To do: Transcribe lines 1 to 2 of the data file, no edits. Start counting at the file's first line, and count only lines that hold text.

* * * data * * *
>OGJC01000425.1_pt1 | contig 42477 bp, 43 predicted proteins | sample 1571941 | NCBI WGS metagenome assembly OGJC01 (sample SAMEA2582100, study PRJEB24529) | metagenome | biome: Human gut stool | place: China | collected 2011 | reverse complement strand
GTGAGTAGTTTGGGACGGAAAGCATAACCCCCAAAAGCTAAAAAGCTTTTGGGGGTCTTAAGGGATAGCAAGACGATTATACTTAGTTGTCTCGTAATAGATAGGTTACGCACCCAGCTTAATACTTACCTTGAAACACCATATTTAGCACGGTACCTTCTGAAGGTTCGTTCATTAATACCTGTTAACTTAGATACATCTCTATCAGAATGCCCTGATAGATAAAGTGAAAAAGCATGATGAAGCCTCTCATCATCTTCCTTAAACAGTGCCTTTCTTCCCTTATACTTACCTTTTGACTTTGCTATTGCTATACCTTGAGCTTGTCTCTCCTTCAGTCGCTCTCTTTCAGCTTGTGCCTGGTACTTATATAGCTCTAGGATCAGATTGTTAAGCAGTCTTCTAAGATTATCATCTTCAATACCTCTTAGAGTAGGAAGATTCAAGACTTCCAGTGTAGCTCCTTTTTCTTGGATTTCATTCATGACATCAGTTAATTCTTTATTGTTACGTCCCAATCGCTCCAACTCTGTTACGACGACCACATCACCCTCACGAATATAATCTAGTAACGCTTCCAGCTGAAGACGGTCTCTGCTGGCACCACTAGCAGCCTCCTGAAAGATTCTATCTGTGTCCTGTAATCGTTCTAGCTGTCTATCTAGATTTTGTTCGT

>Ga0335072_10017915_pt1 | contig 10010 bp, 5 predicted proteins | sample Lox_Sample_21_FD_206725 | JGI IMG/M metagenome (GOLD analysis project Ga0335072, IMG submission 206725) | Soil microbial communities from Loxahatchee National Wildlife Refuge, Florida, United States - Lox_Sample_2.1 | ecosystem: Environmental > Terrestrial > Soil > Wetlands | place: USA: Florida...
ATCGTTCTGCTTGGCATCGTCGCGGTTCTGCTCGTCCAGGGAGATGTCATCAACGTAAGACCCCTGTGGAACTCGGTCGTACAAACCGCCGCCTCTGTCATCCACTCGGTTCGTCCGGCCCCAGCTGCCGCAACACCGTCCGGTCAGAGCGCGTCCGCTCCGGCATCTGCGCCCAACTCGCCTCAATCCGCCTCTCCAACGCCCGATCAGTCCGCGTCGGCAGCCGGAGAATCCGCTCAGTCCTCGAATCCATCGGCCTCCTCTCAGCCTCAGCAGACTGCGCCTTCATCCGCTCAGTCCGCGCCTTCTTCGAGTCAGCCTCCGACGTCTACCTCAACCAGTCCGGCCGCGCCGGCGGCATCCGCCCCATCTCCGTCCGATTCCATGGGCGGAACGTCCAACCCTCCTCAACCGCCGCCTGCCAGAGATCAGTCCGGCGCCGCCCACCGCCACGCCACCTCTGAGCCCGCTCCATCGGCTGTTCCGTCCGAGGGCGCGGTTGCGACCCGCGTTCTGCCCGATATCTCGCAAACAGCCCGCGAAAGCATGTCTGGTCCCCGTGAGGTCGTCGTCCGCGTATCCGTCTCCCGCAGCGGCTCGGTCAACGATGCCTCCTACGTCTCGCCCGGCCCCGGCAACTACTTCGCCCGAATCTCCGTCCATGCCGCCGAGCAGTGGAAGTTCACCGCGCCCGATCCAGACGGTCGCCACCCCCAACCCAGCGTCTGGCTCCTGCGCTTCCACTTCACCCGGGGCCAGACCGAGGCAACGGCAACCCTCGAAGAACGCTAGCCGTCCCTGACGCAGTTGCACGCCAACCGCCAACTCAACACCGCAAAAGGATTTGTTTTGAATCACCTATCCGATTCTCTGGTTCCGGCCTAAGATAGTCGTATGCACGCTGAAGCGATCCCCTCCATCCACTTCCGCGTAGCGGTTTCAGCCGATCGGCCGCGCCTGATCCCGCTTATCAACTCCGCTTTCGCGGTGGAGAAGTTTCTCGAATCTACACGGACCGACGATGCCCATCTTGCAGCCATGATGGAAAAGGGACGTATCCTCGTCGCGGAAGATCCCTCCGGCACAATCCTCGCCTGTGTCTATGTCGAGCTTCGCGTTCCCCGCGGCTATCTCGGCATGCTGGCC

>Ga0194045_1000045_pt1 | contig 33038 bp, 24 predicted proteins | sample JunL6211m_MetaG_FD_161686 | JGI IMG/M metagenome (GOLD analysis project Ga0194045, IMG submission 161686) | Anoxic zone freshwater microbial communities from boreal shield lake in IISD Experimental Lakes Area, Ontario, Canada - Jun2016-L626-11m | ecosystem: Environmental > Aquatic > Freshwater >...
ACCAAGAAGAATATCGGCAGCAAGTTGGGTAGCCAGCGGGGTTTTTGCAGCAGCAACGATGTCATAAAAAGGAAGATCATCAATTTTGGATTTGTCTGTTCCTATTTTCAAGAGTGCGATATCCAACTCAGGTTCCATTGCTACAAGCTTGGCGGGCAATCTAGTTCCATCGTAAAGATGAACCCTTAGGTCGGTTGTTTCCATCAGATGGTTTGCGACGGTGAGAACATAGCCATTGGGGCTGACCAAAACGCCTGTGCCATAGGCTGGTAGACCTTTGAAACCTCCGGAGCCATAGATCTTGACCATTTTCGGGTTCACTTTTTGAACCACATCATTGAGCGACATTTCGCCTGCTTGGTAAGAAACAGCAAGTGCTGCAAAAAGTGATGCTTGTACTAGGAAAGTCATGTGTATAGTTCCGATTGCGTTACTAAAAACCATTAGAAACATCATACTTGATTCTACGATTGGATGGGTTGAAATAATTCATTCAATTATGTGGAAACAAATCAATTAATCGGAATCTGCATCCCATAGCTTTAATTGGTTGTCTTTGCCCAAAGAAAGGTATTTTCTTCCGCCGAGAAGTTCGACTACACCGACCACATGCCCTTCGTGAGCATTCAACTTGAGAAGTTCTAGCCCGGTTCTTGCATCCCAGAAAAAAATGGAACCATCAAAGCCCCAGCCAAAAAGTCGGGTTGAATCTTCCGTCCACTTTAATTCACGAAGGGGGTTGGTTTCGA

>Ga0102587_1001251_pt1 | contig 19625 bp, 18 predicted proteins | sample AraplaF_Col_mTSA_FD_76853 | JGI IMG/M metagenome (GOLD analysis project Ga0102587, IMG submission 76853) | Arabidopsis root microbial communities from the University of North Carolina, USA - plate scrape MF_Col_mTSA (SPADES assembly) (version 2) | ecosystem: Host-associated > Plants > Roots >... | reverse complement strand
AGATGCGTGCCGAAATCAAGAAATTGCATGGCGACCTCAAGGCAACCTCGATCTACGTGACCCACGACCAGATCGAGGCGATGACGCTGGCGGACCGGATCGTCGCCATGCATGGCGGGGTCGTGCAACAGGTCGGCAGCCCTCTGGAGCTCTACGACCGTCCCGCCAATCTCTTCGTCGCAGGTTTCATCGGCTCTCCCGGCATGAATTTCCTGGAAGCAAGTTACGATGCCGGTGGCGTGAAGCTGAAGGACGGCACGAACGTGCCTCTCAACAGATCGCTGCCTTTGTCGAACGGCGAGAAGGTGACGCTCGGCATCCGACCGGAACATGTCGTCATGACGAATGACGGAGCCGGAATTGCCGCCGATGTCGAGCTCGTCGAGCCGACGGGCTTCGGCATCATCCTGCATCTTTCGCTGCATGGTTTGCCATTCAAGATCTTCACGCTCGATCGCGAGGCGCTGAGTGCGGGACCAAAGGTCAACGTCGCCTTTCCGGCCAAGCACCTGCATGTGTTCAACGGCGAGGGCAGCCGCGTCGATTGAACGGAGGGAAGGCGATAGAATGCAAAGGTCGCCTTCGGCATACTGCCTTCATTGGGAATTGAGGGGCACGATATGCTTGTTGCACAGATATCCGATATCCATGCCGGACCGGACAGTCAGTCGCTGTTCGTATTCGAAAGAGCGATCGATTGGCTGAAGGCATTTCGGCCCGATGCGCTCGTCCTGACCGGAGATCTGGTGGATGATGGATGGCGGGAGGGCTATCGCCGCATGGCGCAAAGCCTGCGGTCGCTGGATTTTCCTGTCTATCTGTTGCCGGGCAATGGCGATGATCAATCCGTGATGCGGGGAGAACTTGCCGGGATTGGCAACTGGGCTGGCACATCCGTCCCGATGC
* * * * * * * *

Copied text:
>OGJC01000425.1_pt1 | contig 42477 bp, 43 predicted proteins | sample 1571941 | NCBI WGS metagenome assembly OGJC01 (sample SAMEA2582100, study PRJEB24529) | metagenome | biome: Human gut stool | place: China | collected 2011 | reverse complement strand
GTGAGTAGTTTGGGACGGAAAGCATAACCCCCAAAAGCTAAAAAGCTTTTGGGGGTCTTAAGGGATAGCAAGACGATTATACTTAGTTGTCTCGTAATAGATAGGTTACGCACCCAGCTTAATACTTACCTTGAAACACCATATTTAGCACGGTACCTTCTGAAGGTTCGTTCATTAATACCTGTTAACTTAGATACATCTCTATCAGAATGCCCTGATAGATAAAGTGAAAAAGCATGATGAAGCCTCTCATCATCTTCCTTAAACAGTGCCTTTCTTCCCTTATACTTACCTTTTGACTTTGCTATTGCTATACCTTGAGCTTGTCTCTCCTTCAGTCGCTCTCTTTCAGCTTGTGCCTGGTACTTATATAGCTCTAGGATCAGATTGTTAAGCAGTCTTCTAAGATTATCATCTTCAATACCTCTTAGAGTAGGAAGATTCAAGACTTCCAGTGTAGCTCCTTTTTCTTGGATTTCATTCATGACATCAGTTAATTCTTTATTGTTACGTCCCAATCGCTCCAACTCTGTTACGACGACCACATCACCCTCACGAATATAATCTAGTAACGCTTCCAGCTGAAGACGGTCTCTGCTGGCACCACTAGCAGCCTCCTGAAAGATTCTATCTGTGTCCTGTAATCGTTCTAGCTGTCTATCTAGATTTTGTTCGT